“Managing your internal expectations as well as your client expectations is exceptionally important,” she said. “It’s about being personable, I suppose. [The ability to manage] time and priorities in the consulting world is [also] exceptionally important. It’s keeping all the balls in the air: hav[ing] good technical skills, time management, priority management, project management and certainly being able to communicate in writing as well as verbally.”
The last part — exhibiting good written communication skills — is particularly significant, since a large part of the job involves writing reports and dealing with clients via e-mail and memos.
“Oftentimes, I find folks who are really good at sitting across a table and being able to put their point across, but when I ask them to write a report, it’s a dismal failure,” Stewart-Rattray said.
When it comes to academic background, the company pays more attention to the degrees of junior hires than those of more senior candidates because “this is generally all they have,” Stewart-Rattray explained. Coursework in computer science or another relevant field would be ideal.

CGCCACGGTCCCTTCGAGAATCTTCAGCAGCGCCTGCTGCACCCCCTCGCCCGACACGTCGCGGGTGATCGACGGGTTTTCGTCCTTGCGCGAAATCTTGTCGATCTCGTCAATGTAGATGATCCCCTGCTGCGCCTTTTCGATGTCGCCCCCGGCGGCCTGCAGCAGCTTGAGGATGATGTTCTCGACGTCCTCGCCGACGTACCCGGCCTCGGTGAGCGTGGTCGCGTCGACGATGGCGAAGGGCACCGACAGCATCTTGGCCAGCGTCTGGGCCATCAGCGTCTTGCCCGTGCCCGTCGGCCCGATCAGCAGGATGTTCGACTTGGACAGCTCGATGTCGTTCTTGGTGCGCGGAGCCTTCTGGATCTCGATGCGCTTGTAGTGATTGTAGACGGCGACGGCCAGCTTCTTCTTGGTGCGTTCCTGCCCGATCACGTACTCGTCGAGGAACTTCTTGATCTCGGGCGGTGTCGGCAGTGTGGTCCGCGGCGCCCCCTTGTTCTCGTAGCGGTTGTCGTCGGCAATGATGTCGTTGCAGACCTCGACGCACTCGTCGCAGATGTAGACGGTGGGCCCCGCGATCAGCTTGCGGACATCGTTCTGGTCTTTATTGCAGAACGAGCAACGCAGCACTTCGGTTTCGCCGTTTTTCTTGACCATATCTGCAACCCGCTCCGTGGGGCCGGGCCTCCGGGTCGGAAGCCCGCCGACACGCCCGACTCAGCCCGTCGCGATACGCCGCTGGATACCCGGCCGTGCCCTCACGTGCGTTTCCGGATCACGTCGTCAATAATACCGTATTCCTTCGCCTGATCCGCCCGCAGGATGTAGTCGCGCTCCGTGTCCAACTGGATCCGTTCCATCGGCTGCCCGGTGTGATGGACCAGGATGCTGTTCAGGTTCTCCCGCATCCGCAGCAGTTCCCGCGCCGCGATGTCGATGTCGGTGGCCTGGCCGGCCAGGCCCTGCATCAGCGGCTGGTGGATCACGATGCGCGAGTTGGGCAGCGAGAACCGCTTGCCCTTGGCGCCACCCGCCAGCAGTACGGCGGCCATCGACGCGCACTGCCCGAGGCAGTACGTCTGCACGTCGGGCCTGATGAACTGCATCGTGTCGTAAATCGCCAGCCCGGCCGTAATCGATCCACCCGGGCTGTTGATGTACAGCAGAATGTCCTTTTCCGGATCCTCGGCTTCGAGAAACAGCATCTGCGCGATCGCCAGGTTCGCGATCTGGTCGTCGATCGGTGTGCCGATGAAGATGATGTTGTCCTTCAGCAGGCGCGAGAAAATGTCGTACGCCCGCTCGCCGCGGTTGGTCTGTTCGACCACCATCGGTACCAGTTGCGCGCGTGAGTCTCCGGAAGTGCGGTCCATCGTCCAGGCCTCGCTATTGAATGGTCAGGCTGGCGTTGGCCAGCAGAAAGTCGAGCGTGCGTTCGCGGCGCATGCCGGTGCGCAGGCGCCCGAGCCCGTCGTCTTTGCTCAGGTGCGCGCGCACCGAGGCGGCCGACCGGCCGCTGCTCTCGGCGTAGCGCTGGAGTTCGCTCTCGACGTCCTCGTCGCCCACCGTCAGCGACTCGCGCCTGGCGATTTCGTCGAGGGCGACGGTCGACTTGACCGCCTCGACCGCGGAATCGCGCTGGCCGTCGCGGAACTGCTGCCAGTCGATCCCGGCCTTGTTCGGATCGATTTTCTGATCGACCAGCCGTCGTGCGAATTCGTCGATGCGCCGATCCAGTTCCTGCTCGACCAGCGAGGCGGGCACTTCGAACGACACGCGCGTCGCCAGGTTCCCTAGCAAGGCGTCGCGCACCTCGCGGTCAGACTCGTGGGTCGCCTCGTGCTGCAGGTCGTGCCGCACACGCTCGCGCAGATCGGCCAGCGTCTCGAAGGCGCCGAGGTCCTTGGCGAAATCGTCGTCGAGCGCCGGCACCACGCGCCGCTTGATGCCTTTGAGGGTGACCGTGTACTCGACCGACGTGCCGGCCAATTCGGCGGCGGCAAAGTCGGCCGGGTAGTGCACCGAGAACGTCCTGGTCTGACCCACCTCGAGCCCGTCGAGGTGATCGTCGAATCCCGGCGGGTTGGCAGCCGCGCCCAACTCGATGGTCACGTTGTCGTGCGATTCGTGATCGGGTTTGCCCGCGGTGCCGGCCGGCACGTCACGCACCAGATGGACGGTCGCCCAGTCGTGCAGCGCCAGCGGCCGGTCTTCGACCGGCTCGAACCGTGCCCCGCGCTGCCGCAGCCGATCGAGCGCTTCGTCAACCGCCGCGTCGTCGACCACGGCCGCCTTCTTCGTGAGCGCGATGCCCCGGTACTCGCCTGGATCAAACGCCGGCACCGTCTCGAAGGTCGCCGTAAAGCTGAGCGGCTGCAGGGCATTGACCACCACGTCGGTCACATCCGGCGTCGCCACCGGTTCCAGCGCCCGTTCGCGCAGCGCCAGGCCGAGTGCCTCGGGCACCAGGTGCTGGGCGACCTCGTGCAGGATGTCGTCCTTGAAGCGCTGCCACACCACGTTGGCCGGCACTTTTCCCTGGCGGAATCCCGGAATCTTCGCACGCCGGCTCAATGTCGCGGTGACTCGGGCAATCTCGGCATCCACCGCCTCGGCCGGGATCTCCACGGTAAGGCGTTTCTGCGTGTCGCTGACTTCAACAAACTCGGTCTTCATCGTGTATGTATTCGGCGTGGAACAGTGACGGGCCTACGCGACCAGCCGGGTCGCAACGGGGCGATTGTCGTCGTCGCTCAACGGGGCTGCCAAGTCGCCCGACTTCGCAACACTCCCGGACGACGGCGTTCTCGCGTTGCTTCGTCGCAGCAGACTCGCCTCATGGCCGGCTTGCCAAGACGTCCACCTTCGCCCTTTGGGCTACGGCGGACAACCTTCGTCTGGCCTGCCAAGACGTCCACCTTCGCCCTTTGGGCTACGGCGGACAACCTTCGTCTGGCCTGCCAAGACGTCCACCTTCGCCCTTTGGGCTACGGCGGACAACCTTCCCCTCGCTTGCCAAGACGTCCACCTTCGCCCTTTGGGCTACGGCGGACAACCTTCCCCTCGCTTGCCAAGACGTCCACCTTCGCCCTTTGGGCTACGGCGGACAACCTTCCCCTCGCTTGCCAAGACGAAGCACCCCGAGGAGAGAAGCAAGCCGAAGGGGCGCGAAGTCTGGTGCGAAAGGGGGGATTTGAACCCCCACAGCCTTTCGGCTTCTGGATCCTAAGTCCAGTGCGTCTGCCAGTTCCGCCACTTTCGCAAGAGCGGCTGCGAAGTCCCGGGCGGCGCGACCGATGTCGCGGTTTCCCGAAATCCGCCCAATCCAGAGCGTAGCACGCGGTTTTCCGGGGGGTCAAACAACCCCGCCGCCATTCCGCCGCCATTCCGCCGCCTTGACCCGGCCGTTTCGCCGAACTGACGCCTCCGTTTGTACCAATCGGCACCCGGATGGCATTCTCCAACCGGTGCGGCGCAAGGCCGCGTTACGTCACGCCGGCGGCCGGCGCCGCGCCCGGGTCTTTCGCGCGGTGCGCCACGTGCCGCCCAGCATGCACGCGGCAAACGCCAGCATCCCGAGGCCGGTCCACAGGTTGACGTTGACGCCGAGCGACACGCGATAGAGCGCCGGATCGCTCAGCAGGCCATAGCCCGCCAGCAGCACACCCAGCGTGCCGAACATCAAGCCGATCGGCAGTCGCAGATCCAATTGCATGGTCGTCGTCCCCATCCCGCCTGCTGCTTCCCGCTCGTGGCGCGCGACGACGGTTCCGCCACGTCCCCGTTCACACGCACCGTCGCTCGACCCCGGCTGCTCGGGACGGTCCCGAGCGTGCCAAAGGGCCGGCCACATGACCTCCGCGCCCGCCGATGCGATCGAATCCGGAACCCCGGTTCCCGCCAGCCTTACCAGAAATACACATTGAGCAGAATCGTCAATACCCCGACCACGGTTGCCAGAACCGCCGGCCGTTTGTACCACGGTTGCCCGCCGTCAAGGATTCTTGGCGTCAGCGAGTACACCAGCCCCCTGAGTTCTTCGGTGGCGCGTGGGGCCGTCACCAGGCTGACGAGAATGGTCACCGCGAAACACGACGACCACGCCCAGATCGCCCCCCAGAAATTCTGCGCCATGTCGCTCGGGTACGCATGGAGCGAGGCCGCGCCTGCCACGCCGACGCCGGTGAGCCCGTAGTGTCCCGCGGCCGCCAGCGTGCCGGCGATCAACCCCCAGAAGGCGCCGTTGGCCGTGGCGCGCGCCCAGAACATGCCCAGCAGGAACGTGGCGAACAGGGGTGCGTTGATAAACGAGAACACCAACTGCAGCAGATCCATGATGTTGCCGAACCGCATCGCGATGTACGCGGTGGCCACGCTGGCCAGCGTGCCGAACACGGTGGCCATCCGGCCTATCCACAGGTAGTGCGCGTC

With higher-level hires, the company is more interested in their experience and relevant qualifications and certifications.
“It’s those people who have good certifications to back up their good experience and [who] have a fairly broad view of the world,” Stewart-Rattray said.
And since RSM Bird Cameron is an independent consultancy, vendor neutrality is very important, so the company values vendor-neutral certs more than vendor-specific ones.
“[We] do not have vendor alliances, which allows us to be objective with our clients,” Stewart-Rattray explained.
So, which credentials are most desirable at RSM?
“In the case of IT auditors, I look for the CISA [Certified Information Systems Auditor]. This tells me that the person in question has not only passed an exam set from a common body of knowledge, but also has the prerequisite experience in the field,” Stewart-Rattray said. “The same is true for the CISM [Certified Information Security Manager] and the CGEIT [Certified in the Governance of Enterprise IT]. I know they’ve got to have a certain skill base to have actually been certified.”
The company also uses certifications as a guide for matching individuals with the roles best suited to them.
“It’s important to match the credential and the person to the role. It is also about ensuring that they fit in with the team and the culture of our firm,” Stewart-Rattray said.